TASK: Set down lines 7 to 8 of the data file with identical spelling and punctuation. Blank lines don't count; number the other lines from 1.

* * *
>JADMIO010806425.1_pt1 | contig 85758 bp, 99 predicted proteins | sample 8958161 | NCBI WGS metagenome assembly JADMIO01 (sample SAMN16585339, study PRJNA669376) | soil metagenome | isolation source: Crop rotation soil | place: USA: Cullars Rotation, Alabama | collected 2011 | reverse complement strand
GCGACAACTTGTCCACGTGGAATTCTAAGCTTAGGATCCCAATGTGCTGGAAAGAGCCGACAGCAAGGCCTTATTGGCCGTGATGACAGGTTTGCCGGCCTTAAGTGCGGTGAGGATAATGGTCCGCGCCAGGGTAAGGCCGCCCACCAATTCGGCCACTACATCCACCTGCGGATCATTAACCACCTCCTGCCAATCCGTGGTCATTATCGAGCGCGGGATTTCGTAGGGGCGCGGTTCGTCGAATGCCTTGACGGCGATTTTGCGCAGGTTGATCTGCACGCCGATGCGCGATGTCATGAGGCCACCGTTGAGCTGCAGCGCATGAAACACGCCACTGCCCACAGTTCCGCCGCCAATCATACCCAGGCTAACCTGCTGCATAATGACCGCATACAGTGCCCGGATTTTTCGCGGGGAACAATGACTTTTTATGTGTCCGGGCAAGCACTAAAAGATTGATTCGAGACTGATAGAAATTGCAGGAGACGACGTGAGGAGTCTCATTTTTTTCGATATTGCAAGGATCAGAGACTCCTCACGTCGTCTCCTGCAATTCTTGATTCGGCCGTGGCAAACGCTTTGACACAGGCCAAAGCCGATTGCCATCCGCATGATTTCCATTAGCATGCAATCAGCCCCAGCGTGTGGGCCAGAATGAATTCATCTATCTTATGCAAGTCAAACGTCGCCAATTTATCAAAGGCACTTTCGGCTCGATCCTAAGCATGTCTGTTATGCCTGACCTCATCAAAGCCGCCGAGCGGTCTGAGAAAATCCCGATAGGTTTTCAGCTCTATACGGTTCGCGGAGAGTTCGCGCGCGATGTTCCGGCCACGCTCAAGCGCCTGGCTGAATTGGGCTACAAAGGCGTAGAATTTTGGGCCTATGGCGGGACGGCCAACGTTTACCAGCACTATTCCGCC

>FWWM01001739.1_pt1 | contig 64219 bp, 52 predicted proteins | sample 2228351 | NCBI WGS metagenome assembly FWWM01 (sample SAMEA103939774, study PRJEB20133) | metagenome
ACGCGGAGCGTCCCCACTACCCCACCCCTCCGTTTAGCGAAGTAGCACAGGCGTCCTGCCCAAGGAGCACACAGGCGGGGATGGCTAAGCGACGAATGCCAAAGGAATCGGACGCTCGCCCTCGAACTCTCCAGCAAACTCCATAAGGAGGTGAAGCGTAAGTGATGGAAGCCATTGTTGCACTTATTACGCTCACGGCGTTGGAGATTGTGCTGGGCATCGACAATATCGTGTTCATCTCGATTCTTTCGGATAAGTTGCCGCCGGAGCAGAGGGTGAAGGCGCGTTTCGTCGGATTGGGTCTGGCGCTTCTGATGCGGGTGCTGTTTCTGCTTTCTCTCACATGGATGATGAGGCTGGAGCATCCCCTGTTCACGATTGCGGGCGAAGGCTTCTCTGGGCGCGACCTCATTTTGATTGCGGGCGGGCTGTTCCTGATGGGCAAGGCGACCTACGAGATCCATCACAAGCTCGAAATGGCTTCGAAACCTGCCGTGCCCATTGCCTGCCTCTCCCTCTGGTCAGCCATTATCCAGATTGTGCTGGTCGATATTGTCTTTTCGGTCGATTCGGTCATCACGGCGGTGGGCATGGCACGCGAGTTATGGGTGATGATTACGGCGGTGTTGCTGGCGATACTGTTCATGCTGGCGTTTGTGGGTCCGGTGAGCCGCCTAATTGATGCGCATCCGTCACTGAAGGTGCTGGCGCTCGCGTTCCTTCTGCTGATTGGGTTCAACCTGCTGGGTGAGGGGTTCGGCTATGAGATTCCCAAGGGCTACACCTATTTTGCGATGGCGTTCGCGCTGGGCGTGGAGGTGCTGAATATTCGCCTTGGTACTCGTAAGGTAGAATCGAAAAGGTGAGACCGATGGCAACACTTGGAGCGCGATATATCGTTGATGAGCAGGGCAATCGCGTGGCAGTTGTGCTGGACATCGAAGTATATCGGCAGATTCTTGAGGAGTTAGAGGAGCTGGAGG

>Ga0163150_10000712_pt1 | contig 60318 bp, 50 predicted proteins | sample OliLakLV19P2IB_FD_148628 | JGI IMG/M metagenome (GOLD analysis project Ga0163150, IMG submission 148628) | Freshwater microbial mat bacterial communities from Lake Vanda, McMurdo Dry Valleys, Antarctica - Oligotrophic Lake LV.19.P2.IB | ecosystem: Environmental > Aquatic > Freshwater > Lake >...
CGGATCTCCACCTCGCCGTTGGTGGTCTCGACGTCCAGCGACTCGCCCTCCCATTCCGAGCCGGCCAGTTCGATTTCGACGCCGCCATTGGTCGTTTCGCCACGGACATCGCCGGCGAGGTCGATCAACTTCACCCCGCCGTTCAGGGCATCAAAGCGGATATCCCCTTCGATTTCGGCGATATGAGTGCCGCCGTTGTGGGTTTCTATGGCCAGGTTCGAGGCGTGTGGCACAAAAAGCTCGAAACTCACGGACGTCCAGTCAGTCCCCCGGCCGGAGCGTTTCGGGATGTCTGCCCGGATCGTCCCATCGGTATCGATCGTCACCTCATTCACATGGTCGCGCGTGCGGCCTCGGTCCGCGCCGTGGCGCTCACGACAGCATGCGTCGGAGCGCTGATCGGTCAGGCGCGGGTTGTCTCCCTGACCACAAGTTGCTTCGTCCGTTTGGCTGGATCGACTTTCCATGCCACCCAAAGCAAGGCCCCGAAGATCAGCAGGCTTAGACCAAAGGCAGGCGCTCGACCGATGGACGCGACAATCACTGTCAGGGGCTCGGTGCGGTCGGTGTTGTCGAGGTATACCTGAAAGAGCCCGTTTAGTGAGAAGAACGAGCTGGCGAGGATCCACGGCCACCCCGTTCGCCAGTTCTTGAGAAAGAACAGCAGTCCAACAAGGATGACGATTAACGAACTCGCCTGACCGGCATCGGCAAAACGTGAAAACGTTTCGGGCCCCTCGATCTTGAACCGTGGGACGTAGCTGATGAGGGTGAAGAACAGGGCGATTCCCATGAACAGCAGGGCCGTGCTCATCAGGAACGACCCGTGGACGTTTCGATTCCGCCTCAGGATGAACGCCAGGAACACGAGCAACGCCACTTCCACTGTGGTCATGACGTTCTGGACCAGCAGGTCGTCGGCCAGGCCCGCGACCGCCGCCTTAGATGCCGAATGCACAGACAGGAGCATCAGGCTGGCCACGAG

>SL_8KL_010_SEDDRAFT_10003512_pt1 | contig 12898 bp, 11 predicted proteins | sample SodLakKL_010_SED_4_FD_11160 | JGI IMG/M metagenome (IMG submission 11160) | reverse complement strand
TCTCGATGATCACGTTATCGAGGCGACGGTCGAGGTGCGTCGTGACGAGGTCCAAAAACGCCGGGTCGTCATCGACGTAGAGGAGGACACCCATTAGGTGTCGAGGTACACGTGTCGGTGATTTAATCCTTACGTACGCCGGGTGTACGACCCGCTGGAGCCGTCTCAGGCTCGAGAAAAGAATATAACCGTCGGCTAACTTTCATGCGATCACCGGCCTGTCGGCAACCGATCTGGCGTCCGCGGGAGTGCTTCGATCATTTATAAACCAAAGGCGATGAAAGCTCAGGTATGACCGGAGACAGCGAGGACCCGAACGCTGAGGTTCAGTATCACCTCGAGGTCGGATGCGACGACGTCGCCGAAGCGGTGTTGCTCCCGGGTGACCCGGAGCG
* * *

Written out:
>SL_8KL_010_SEDDRAFT_10003512_pt1 | contig 12898 bp, 11 predicted proteins | sample SodLakKL_010_SED_4_FD_11160 | JGI IMG/M metagenome (IMG submission 11160) | reverse complement strand
TCTCGATGATCACGTTATCGAGGCGACGGTCGAGGTGCGTCGTGACGAGGTCCAAAAACGCCGGGTCGTCATCGACGTAGAGGAGGACACCCATTAGGTGTCGAGGTACACGTGTCGGTGATTTAATCCTTACGTACGCCGGGTGTACGACCCGCTGGAGCCGTCTCAGGCTCGAGAAAAGAATATAACCGTCGGCTAACTTTCATGCGATCACCGGCCTGTCGGCAACCGATCTGGCGTCCGCGGGAGTGCTTCGATCATTTATAAACCAAAGGCGATGAAAGCTCAGGTATGACCGGAGACAGCGAGGACCCGAACGCTGAGGTTCAGTATCACCTCGAGGTCGGATGCGACGACGTCGCCGAAGCGGTGTTGCTCCCGGGTGACCCGGAGCG